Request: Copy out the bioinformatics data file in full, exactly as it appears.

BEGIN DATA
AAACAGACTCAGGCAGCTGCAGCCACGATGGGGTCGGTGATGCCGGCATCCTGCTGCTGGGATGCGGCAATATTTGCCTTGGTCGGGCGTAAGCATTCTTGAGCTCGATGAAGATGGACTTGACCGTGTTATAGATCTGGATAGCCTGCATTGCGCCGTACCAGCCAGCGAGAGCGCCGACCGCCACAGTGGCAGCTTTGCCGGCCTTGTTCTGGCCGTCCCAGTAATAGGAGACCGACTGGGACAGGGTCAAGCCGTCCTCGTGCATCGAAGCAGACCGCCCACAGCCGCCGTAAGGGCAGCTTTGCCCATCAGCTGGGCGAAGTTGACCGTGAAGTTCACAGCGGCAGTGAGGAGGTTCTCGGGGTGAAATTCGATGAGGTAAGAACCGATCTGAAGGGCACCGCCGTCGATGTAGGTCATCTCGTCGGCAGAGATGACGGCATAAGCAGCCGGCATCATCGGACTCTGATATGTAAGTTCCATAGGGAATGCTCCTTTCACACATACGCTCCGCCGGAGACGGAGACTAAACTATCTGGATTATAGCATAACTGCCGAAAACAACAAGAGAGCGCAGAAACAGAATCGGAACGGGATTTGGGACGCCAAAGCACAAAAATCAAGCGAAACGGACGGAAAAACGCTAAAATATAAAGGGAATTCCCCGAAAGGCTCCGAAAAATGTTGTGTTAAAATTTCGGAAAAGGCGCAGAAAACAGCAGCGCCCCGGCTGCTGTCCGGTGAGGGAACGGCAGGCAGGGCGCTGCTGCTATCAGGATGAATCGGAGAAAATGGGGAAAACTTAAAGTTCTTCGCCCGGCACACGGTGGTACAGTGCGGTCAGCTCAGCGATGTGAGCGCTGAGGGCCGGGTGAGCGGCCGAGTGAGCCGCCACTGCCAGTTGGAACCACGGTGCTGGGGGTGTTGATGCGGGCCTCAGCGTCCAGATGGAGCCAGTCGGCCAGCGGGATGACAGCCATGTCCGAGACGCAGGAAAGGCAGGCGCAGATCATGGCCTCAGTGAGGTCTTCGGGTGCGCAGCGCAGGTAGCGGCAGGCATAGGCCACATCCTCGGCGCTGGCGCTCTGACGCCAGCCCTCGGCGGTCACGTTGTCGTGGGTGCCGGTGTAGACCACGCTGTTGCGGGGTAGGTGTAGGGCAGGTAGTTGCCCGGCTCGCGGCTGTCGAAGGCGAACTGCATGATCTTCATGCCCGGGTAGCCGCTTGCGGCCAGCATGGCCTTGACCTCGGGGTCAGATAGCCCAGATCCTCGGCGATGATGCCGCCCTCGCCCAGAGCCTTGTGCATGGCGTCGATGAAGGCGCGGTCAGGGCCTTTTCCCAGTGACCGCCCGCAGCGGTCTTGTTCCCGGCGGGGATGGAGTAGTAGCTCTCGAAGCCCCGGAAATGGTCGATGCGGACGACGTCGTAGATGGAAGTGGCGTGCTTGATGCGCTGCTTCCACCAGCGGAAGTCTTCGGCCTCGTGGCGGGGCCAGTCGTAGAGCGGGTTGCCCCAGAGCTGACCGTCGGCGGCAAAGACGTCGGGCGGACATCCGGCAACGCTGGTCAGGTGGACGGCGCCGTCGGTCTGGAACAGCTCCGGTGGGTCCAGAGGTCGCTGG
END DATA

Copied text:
AAACAGACTCAGGCAGCTGCAGCCACGATGGGGTCGGTGATGCCGGCATCCTGCTGCTGGGATGCGGCAATATTTGCCTTGGTCGGGCGTAAGCATTCTTGAGCTCGATGAAGATGGACTTGACCGTGTTATAGATCTGGATAGCCTGCATTGCGCCGTACCAGCCAGCGAGAGCGCCGACCGCCACAGTGGCAGCTTTGCCGGCCTTGTTCTGGCCGTCCCAGTAATAGGAGACCGACTGGGACAGGGTCAAGCCGTCCTCGTGCATCGAAGCAGACCGCCCACAGCCGCCGTAAGGGCAGCTTTGCCCATCAGCTGGGCGAAGTTGACCGTGAAGTTCACAGCGGCAGTGAGGAGGTTCTCGGGGTGAAATTCGATGAGGTAAGAACCGATCTGAAGGGCACCGCCGTCGATGTAGGTCATCTCGTCGGCAGAGATGACGGCATAAGCAGCCGGCATCATCGGACTCTGATATGTAAGTTCCATAGGGAATGCTCCTTTCACACATACGCTCCGCCGGAGACGGAGACTAAACTATCTGGATTATAGCATAACTGCCGAAAACAACAAGAGAGCGCAGAAACAGAATCGGAACGGGATTTGGGACGCCAAAGCACAAAAATCAAGCGAAACGGACGGAAAAACGCTAAAATATAAAGGGAATTCCCCGAAAGGCTCCGAAAAATGTTGTGTTAAAATTTCGGAAAAGGCGCAGAAAACAGCAGCGCCCCGGCTGCTGTCCGGTGAGGGAACGGCAGGCAGGGCGCTGCTGCTATCAGGATGAATCGGAGAAAATGGGGAAAACTTAAAGTTCTTCGCCCGGCACACGGTGGTACAGTGCGGTCAGCTCAGCGATGTGAGCGCTGAGGGCCGGGTGAGCGGCCGAGTGAGCCGCCACTGCCAGTTGGAACCACGGTGCTGGGGGTGTTGATGCGGGCCTCAGCGTCCAGATGGAGCCAGTCGGCCAGCGGGATGACAGCCATGTCCGAGACGCAGGAAAGGCAGGCGCAGATCATGGCCTCAGTGAGGTCTTCGGGTGCGCAGCGCAGGTAGCGGCAGGCATAGGCCACATCCTCGGCGCTGGCGCTCTGACGCCAGCCCTCGGCGGTCACGTTGTCGTGGGTGCCGGTGTAGACCACGCTGTTGCGGGGTAGGTGTAGGGCAGGTAGTTGCCCGGCTCGCGGCTGTCGAAGGCGAACTGCATGATCTTCATGCCCGGGTAGCCGCTTGCGGCCAGCATGGCCTTGACCTCGGGGTCAGATAGCCCAGATCCTCGGCGATGATGCCGCCCTCGCCCAGAGCCTTGTGCATGGCGTCGATGAAGGCGCGGTCAGGGCCTTTTCCCAGTGACCGCCCGCAGCGGTCTTGTTCCCGGCGGGGATGGAGTAGTAGCTCTCGAAGCCCCGGAAATGGTCGATGCGGACGACGTCGTAGATGGAAGTGGCGTGCTTGATGCGCTGCTTCCACCAGCGGAAGTCTTCGGCCTCGTGGCGGGGCCAGTCGTAGAGCGGGTTGCCCCAGAGCTGACCGTCGGCGGCAAAGACGTCGGGCGGACATCCGGCAACGCTGGTCAGGTGGACGGCGCCGTCGGTCTGGAACAGCTCCGGTGGGTCCAGAGGTCGCTGG